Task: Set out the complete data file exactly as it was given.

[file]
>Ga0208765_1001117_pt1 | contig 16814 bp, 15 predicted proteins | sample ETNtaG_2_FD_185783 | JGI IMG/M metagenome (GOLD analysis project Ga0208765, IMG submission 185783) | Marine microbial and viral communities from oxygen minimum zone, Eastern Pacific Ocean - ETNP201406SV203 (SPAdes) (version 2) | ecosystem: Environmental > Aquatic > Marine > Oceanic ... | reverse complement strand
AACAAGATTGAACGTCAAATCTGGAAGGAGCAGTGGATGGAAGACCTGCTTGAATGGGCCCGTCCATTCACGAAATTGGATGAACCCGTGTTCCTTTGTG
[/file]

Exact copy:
>Ga0208765_1001117_pt1 | contig 16814 bp, 15 predicted proteins | sample ETNtaG_2_FD_185783 | JGI IMG/M metagenome (GOLD analysis project Ga0208765, IMG submission 185783) | Marine microbial and viral communities from oxygen minimum zone, Eastern Pacific Ocean - ETNP201406SV203 (SPAdes) (version 2) | ecosystem: Environmental > Aquatic > Marine > Oceanic ... | reverse complement strand
AACAAGATTGAACGTCAAATCTGGAAGGAGCAGTGGATGGAAGACCTGCTTGAATGGGCCCGTCCATTCACGAAATTGGATGAACCCGTGTTCCTTTGTG